The First Automated Flour Mill (Circa 1785) about 1785 American inventor Oliver Evans Offsite Link built the first automated flour mill on Red-Clay CreekOffsite Link near Newport, Delaware. Driven by water power, the mill operated continuously through the use of five bulk material handlingOffsite Link devices including a hopper-boyOffsite Link, bucket elevatorsOffsite Link, conveyor beltsOffsite Link, Archimedean screwsOffsite Link, and descenders, reducing the number of men needed to operate the equipment from four to one.
Evans described this invention in The Young Mill-Wright and Millers' Guide which he published in Philadelphia in 1795. This work became very popular, undergoing numerous editions and revisions over the next fifty or more years. Evans patented this invention in a few states and, when the US patent system was established, in the federal patent system (Third U.S. Patent).
Evans's attention turned to milling in the early 1780s. Two of his elder brothers purchased from their father part of the Newport farm estate and intended to start a mill there – Evans was recruited in 1783 to oversee its construction on the Red Clay Creek. In this era, the operation of grist mills was labor-intensive. Although the stages of the milling process – grinding, cooling, sifting and packing – were beginning to be mechanized to various degrees, gravity or manual labor was required to move grain from one stage to the next. Additionally, some stages (particularly cooling) were slow and inefficient, creating significant production process bottlenecks.Mills were becoming commonplace in populated areas and those with ready access to streams for power, but the bulk of milling in the 1780s was done in the home through hand milling. Furthermore, the quality of milled wheat was poor in colonial America. Cross-contamination was a major problem: mill processes were not well-partitioned; the many people moving about the mill contaminated the flour with dirt, grain and other impurities.In addition, hard wheat varieties were insufficiently ground and sifted by mills, leaving a flour that was coarse and brown.The end result, Evans recognized, was a low quality product that took too many laborers to make.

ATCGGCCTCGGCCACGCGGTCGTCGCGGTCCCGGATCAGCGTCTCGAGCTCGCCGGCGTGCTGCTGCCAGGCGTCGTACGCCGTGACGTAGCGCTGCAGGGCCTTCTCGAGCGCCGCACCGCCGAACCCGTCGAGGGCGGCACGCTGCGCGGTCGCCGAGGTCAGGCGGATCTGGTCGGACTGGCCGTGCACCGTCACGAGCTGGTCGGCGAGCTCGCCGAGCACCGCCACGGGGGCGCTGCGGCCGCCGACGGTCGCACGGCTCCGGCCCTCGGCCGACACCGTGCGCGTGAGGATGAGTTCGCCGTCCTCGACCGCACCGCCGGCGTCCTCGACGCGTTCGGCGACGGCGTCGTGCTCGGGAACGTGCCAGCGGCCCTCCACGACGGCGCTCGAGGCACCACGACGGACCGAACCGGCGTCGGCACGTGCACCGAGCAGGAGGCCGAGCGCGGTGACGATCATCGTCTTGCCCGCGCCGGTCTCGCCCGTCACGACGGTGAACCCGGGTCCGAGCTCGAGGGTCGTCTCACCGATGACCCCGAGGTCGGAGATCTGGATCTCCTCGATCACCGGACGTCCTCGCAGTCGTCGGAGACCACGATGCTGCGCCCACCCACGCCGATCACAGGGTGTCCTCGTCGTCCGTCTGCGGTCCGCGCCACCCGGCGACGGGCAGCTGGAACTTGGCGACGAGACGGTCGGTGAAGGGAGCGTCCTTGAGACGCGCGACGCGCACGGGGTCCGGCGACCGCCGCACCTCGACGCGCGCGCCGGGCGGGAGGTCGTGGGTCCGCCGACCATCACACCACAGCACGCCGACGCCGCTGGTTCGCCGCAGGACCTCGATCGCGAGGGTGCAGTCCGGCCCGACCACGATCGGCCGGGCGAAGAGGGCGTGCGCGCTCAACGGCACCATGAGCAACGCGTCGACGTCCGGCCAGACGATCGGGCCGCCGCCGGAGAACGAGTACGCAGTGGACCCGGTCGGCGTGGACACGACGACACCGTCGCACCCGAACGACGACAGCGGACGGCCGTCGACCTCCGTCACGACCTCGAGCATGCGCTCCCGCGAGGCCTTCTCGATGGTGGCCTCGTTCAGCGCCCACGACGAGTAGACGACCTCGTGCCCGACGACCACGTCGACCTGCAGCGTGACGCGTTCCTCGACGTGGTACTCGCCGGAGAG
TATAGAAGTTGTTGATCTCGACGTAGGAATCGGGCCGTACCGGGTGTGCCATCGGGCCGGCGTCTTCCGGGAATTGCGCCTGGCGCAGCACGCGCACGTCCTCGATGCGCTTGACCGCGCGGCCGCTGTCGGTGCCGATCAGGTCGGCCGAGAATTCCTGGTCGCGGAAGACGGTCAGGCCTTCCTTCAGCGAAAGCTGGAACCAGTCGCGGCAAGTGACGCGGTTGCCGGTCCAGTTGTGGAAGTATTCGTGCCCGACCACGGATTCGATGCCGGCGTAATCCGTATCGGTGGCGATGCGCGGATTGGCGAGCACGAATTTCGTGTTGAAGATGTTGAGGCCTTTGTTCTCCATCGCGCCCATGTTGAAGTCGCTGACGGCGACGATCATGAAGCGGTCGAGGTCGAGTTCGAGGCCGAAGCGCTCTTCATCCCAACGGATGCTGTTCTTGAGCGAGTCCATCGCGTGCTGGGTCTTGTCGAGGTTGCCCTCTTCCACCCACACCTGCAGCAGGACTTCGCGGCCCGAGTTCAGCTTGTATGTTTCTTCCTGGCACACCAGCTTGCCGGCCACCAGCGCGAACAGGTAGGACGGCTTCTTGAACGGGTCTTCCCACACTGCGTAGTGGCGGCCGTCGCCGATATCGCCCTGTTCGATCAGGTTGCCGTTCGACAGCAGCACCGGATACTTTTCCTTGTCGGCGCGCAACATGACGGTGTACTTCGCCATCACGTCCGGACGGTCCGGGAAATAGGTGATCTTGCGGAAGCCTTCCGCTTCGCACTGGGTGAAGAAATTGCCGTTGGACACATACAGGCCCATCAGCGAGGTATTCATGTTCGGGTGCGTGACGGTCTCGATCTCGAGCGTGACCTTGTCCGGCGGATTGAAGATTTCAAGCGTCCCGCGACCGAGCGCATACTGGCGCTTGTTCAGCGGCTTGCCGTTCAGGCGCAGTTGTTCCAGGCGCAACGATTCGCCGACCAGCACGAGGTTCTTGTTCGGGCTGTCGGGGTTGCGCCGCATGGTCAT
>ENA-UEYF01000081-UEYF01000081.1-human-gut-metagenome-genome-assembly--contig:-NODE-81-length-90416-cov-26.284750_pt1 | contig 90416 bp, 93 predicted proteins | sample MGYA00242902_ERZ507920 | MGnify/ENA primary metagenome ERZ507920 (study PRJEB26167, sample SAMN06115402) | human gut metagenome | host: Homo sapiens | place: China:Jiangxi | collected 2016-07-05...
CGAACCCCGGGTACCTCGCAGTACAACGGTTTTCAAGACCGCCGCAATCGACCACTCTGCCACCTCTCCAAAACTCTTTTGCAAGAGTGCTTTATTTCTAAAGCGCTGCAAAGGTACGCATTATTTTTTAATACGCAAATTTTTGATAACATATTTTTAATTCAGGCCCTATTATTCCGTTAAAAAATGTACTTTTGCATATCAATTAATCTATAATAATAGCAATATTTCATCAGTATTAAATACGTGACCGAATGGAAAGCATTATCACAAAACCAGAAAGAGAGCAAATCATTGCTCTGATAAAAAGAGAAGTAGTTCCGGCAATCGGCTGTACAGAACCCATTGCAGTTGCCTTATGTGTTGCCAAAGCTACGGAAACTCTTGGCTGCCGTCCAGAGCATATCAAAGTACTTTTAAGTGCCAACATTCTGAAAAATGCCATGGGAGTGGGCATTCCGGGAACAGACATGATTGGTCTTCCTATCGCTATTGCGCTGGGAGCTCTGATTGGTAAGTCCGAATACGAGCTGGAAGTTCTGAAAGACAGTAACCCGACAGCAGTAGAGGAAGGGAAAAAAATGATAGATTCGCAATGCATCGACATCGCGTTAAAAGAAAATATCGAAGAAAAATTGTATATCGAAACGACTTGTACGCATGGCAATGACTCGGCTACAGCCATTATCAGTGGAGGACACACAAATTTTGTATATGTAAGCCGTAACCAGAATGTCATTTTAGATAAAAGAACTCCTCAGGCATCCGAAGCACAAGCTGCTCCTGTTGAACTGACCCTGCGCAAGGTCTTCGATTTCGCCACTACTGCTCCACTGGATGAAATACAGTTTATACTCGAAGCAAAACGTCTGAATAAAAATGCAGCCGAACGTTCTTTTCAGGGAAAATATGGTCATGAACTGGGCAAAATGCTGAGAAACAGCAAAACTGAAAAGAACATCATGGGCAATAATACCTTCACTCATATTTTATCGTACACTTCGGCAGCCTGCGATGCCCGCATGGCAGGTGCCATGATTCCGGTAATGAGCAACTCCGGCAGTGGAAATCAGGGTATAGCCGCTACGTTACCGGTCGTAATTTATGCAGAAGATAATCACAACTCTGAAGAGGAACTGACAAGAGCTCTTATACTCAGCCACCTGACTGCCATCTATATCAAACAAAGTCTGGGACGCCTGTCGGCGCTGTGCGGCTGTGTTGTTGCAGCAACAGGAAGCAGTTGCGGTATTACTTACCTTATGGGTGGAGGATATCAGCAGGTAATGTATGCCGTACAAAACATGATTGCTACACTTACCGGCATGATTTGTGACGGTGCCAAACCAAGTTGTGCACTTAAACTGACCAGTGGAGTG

After developing some preliminary designs, over the next half-decade Evans began to experiment in Newport with inventions to reduce the reliance upon labor for milling. Moving wheat from the bottom to the top of the mill to begin the process was the most onerous task of all in contemporary mills. Evans's first innovation was a bucket elevator to facilitate this process. The use of chains of buckets to raise water was a Roman technology and used in various guises since antiquity. Evans had seen diagrams of their use for marine applications and realized with some modification and careful engineering they could be used to raise grain, so a series of bucket elevators around a mill could move grain and flour from one process to the next.Another labor-intensive task was that of spreading meal. This came out of the grinding process warm and moist, needing cooling before it could be sifted and packed. Traditionally the task was done by manually shoveling meal across large floors. In response, Evans developed the ""hopper boy"", a device which gathered meal from a bucket elevator and spread it evenly over the drying floor—a mechanical rake would revolve around the floorspace. This would even out newly deposited meal for cooling and drying, whilst a gentle incline in the design of the rake blades would cause the rake rotations to slowly move flour towards central chutes, which would take the flour down to be sifted.Used in conjunction, the two innovations removed manual intervention and meant the elimination of most entry points for flour contamination.